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Oil hits 10-year high and closes in on US$120 a barrel

Global oil prices on Thursday (3 March 2022) touched US$119.30, its highest level since March 2012

Brent crude oil (BZ=F), the international benchmark, climbed to over US$119 (£89) a barrel to a 10-year high on Thursday as the war in Ukraine continued to stoke supply concerns.

It briefly touched US$119.30, its highest level since March 2012, before later retreating slightly meaning Brent has gained US$20 in just a week since Russian troops pushed into Ukraine.

West Texas Intermediate (CL=F) was also trading above US$115 on the day, its highest since 2008.

It comes as the US has targeted Russia’s oil refining sector with sanctions, with the possibility that its oil and gas exports will be next on the list.

Earlier this week, the US, along with Japan and other major consumer nations, agreed to release 60 million barrels from their stockpiles in an attempt to stabilise global energy markets.

Oil prices climbed to a 10-year high on Thursday. Chart: Yahoo Finance
Oil prices climbed to a 10-year high on Thursday. Chart: Yahoo Finance UK

However, Russia’s key role as an exporter of oil and gas is driving more chaos in energy markets, while the region’s importance for other key commodities means panic is spreading through markets.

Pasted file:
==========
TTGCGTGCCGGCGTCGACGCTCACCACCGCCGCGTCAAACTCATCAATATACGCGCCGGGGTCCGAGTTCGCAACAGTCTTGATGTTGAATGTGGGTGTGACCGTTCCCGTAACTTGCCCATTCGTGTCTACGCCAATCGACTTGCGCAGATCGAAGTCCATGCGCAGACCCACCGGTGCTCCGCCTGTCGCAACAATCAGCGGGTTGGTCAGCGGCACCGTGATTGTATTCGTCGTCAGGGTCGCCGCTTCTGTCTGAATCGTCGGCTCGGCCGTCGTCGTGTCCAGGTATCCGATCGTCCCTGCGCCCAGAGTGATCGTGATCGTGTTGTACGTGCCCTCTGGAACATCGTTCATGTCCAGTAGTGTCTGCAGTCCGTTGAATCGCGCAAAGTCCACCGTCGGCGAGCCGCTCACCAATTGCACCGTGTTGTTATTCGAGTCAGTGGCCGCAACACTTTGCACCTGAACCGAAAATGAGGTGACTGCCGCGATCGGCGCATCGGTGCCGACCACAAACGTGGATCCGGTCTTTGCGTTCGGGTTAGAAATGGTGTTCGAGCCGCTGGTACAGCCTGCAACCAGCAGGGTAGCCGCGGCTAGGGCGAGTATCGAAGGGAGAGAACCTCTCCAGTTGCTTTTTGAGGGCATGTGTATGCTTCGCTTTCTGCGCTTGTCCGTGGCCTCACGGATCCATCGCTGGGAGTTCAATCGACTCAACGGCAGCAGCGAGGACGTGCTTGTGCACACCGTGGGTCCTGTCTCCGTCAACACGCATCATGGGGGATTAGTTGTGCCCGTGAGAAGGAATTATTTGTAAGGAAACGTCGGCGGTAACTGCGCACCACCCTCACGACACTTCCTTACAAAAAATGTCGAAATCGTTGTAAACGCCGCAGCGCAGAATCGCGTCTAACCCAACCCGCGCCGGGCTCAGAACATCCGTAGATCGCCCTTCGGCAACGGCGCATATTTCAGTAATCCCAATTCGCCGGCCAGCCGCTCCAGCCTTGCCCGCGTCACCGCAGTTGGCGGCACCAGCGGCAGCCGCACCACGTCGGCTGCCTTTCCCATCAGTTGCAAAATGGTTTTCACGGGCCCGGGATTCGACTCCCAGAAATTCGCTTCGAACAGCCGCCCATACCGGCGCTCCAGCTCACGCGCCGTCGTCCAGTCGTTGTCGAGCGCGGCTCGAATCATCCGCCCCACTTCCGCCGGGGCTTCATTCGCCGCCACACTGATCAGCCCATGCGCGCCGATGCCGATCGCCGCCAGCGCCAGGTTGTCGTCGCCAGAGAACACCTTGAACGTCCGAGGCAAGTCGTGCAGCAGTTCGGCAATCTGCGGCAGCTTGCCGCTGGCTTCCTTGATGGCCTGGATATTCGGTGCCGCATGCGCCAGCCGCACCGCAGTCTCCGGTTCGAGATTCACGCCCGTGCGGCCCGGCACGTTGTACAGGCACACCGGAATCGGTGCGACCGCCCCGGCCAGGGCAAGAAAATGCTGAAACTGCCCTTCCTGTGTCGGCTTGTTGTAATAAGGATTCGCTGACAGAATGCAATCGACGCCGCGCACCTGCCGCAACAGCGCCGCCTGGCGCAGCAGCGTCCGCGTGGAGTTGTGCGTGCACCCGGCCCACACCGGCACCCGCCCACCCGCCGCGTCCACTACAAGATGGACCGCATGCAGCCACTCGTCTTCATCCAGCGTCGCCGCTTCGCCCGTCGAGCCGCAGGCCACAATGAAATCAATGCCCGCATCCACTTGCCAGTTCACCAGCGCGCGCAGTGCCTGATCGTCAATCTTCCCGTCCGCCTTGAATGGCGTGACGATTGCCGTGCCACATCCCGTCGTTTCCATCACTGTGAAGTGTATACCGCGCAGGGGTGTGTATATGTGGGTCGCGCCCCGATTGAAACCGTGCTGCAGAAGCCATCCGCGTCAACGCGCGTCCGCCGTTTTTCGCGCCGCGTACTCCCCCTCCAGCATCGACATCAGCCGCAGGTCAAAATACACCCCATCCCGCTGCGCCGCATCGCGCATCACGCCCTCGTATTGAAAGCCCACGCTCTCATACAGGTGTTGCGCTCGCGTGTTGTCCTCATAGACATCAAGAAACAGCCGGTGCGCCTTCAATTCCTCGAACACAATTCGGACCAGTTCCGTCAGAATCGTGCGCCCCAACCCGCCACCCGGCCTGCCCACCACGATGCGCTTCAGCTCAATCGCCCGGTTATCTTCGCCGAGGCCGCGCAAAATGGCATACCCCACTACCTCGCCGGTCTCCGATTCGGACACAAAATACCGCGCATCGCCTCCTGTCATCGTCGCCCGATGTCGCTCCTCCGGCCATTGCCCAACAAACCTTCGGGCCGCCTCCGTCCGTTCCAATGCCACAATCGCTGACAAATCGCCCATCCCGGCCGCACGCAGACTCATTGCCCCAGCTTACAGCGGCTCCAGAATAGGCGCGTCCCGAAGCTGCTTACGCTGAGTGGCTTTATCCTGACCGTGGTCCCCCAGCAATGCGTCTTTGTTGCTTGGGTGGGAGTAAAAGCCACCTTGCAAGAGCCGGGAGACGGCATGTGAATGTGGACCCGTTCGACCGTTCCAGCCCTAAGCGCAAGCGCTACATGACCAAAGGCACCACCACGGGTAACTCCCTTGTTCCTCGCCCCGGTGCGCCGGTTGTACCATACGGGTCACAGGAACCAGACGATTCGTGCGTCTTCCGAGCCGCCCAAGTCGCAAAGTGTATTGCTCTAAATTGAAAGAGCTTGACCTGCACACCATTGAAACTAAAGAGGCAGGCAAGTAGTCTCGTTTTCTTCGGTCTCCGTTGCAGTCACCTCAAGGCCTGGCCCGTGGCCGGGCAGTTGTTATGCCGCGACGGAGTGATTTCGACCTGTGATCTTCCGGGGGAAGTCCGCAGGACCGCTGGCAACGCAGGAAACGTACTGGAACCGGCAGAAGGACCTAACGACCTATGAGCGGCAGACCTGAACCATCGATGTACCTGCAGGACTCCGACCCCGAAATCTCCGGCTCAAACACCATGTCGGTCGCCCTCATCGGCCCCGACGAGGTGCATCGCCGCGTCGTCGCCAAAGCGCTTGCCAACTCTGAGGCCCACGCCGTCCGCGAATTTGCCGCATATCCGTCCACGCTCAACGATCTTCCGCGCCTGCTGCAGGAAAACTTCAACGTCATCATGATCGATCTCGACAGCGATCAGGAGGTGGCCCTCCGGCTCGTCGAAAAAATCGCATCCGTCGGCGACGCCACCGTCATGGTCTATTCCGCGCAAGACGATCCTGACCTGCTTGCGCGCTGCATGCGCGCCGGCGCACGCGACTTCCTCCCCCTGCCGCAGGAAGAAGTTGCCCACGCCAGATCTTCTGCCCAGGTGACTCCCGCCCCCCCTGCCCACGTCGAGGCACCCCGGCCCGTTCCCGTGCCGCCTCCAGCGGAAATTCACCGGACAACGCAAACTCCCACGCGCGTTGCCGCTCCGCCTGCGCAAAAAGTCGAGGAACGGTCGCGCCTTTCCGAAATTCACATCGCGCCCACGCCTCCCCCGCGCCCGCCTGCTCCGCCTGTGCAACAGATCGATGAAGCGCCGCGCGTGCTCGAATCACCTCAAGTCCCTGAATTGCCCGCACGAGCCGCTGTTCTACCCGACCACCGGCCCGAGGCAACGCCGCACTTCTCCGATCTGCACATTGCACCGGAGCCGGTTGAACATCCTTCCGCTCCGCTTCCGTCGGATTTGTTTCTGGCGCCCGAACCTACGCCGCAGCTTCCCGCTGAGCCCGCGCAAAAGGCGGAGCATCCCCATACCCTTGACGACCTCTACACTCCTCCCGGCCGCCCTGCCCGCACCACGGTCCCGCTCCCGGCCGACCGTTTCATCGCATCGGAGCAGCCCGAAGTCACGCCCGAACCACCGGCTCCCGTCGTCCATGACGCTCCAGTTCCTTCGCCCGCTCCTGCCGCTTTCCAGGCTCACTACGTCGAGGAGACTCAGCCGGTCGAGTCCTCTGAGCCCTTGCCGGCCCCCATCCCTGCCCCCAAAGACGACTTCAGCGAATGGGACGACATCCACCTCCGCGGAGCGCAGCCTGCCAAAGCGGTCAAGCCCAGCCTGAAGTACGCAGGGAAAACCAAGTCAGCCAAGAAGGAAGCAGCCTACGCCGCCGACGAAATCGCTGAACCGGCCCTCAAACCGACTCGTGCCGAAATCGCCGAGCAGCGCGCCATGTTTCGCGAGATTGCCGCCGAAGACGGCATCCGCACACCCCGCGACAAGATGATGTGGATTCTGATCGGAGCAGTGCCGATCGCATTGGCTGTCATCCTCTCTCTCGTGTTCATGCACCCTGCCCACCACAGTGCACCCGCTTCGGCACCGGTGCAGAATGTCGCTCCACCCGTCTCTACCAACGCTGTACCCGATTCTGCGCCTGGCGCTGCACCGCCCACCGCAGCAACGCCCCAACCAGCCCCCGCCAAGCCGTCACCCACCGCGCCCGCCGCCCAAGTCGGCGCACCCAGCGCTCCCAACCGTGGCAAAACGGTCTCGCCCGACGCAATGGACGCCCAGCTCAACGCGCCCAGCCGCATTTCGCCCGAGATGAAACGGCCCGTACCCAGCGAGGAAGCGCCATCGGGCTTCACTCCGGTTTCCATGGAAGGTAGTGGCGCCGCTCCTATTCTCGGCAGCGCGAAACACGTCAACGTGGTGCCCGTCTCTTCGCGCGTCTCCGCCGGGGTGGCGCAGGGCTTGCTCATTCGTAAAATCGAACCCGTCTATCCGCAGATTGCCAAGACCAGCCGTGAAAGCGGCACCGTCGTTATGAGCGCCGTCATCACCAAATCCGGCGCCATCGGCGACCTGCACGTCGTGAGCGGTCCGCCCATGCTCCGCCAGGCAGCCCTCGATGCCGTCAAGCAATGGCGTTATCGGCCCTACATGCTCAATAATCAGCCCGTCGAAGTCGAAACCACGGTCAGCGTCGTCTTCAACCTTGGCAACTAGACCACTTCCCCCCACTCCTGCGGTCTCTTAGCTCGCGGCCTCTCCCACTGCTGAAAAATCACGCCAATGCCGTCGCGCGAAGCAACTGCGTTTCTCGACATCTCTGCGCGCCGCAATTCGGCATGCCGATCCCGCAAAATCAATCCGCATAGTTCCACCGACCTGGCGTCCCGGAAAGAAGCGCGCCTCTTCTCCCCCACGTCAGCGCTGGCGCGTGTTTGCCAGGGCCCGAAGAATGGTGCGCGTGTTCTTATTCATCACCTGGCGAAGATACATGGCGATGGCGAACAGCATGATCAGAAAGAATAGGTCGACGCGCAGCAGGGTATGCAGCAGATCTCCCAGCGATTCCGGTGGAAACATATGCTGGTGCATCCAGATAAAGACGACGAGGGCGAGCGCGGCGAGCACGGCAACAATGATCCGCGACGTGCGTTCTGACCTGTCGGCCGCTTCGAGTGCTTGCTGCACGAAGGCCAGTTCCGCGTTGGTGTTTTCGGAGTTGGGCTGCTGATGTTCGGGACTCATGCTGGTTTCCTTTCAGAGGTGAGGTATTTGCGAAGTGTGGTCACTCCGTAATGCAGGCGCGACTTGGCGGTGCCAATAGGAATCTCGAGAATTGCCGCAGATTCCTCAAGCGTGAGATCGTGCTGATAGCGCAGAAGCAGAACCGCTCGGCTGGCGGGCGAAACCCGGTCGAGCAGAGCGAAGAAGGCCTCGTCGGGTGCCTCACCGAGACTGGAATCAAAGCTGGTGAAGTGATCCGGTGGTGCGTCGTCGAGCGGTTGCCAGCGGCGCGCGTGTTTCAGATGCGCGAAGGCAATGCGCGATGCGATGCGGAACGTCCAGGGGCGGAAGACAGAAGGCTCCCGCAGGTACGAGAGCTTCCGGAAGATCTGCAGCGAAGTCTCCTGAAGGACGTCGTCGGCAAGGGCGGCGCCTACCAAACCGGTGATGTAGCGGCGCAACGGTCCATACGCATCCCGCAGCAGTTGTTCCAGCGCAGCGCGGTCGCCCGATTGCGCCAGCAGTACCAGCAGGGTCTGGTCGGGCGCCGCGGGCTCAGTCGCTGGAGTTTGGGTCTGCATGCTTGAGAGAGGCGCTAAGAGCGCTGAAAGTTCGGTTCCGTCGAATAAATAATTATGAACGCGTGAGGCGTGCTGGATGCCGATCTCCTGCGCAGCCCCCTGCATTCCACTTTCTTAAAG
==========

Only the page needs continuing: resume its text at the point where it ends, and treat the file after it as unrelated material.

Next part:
After the US and Saudi Arabia, Russia is the third largest oil producer globally, and is also the world’s largest natural gas exporter.

“With OPEC+ refusing to respond to the sharp spike in oil prices by sticking to its 400,000 barrels per day increase in output in March and with the market unfazed by the IEA’s global crude reserve release, the geopolitical tensions look set to push oil prices higher with Brent crude on track to breach US$120 or even US$125 as the next major resistance hurdles,” Victoria Scholar, head of investment at Interactive Investor, said.

Russian deputy prime minister Alexander Novak, who attended the OPEC+ talks on Wednesday, said he hoped oil market volatility would ease and that Russian output was expected to reach pre-pandemic levels in May.

Meanwhile, benchmark European natural gas prices jumped as much as 20% to €198 per megawatt-hour on Thursday.

The Dutch April gas futures contract has gained more than 12% to €186 per megawatt hour, setting a new record, while the UK equivalent is also approaching the record high hit at the end of last year.

It is currently 8.3% higher at 426.9p per therm, not far from the all-time high of around 450p in December.

UK drivers are now facing record petrol and diesel prices amid soaring oil prices. February marked the fourth month of rising fuel prices with petrol and diesel both shooting up by £4.5p a litre to new record highs, according to RAC.

Energy analysts warn prices could even reach £1.60 a litre causing yet more pain for motorists with no end in sight.

“February was undoubtedly a shocking month for drivers. A rise of 4.5p in any month is bad enough but when it takes pump prices to record levels, it’s bound to hurt households across the UK,” said RAC fuel spokesman Simon Williams.

“Motorists are having to endure successive months of rising prices and, sadly, it doesn’t look as though February will be the last.”

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